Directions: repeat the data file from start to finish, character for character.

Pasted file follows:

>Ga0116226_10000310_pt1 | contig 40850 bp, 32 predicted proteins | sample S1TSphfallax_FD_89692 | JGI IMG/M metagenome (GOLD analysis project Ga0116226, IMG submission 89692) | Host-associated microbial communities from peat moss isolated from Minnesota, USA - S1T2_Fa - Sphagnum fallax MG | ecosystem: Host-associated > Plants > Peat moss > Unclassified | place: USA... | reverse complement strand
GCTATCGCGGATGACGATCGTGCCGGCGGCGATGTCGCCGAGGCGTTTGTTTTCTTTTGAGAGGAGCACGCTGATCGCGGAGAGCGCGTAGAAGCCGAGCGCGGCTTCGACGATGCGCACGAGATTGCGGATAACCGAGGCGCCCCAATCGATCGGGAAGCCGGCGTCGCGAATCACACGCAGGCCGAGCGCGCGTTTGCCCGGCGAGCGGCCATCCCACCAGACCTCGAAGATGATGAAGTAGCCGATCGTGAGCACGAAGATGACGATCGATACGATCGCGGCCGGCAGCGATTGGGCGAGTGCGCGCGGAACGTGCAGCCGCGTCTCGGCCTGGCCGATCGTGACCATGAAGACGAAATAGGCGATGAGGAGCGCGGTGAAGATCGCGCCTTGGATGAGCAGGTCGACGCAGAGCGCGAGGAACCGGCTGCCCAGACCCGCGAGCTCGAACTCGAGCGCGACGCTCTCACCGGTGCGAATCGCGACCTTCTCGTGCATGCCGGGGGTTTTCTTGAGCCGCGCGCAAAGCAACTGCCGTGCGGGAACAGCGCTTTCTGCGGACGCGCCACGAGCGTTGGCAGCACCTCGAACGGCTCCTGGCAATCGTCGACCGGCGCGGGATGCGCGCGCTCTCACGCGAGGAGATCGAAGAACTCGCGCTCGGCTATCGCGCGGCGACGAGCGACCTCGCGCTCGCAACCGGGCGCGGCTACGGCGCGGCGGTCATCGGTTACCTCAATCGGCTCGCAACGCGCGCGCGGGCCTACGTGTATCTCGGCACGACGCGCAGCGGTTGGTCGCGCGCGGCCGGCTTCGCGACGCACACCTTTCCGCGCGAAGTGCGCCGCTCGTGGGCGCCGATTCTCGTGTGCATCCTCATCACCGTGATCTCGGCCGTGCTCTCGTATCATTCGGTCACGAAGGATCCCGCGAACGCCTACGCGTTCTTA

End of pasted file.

>Ga0116226_10000310_pt1 | contig 40850 bp, 32 predicted proteins | sample S1TSphfallax_FD_89692 | JGI IMG/M metagenome (GOLD analysis project Ga0116226, IMG submission 89692) | Host-associated microbial communities from peat moss isolated from Minnesota, USA - S1T2_Fa - Sphagnum fallax MG | ecosystem: Host-associated > Plants > Peat moss > Unclassified | place: USA... | reverse complement strand
GCTATCGCGGATGACGATCGTGCCGGCGGCGATGTCGCCGAGGCGTTTGTTTTCTTTTGAGAGGAGCACGCTGATCGCGGAGAGCGCGTAGAAGCCGAGCGCGGCTTCGACGATGCGCACGAGATTGCGGATAACCGAGGCGCCCCAATCGATCGGGAAGCCGGCGTCGCGAATCACACGCAGGCCGAGCGCGCGTTTGCCCGGCGAGCGGCCATCCCACCAGACCTCGAAGATGATGAAGTAGCCGATCGTGAGCACGAAGATGACGATCGATACGATCGCGGCCGGCAGCGATTGGGCGAGTGCGCGCGGAACGTGCAGCCGCGTCTCGGCCTGGCCGATCGTGACCATGAAGACGAAATAGGCGATGAGGAGCGCGGTGAAGATCGCGCCTTGGATGAGCAGGTCGACGCAGAGCGCGAGGAACCGGCTGCCCAGACCCGCGAGCTCGAACTCGAGCGCGACGCTCTCACCGGTGCGAATCGCGACCTTCTCGTGCATGCCGGGGGTTTTCTTGAGCCGCGCGCAAAGCAACTGCCGTGCGGGAACAGCGCTTTCTGCGGACGCGCCACGAGCGTTGGCAGCACCTCGAACGGCTCCTGGCAATCGTCGACCGGCGCGGGATGCGCGCGCTCTCACGCGAGGAGATCGAAGAACTCGCGCTCGGCTATCGCGCGGCGACGAGCGACCTCGCGCTCGCAACCGGGCGCGGCTACGGCGCGGCGGTCATCGGTTACCTCAATCGGCTCGCAACGCGCGCGCGGGCCTACGTGTATCTCGGCACGACGCGCAGCGGTTGGTCGCGCGCGGCCGGCTTCGCGACGCACACCTTTCCGCGCGAAGTGCGCCGCTCGTGGGCGCCGATTCTCGTGTGCATCCTCATCACCGTGATCTCGGCCGTGCTCTCGTATCATTCGGTCACGAAGGATCCCGCGAACGCCTACGCGTTCTTA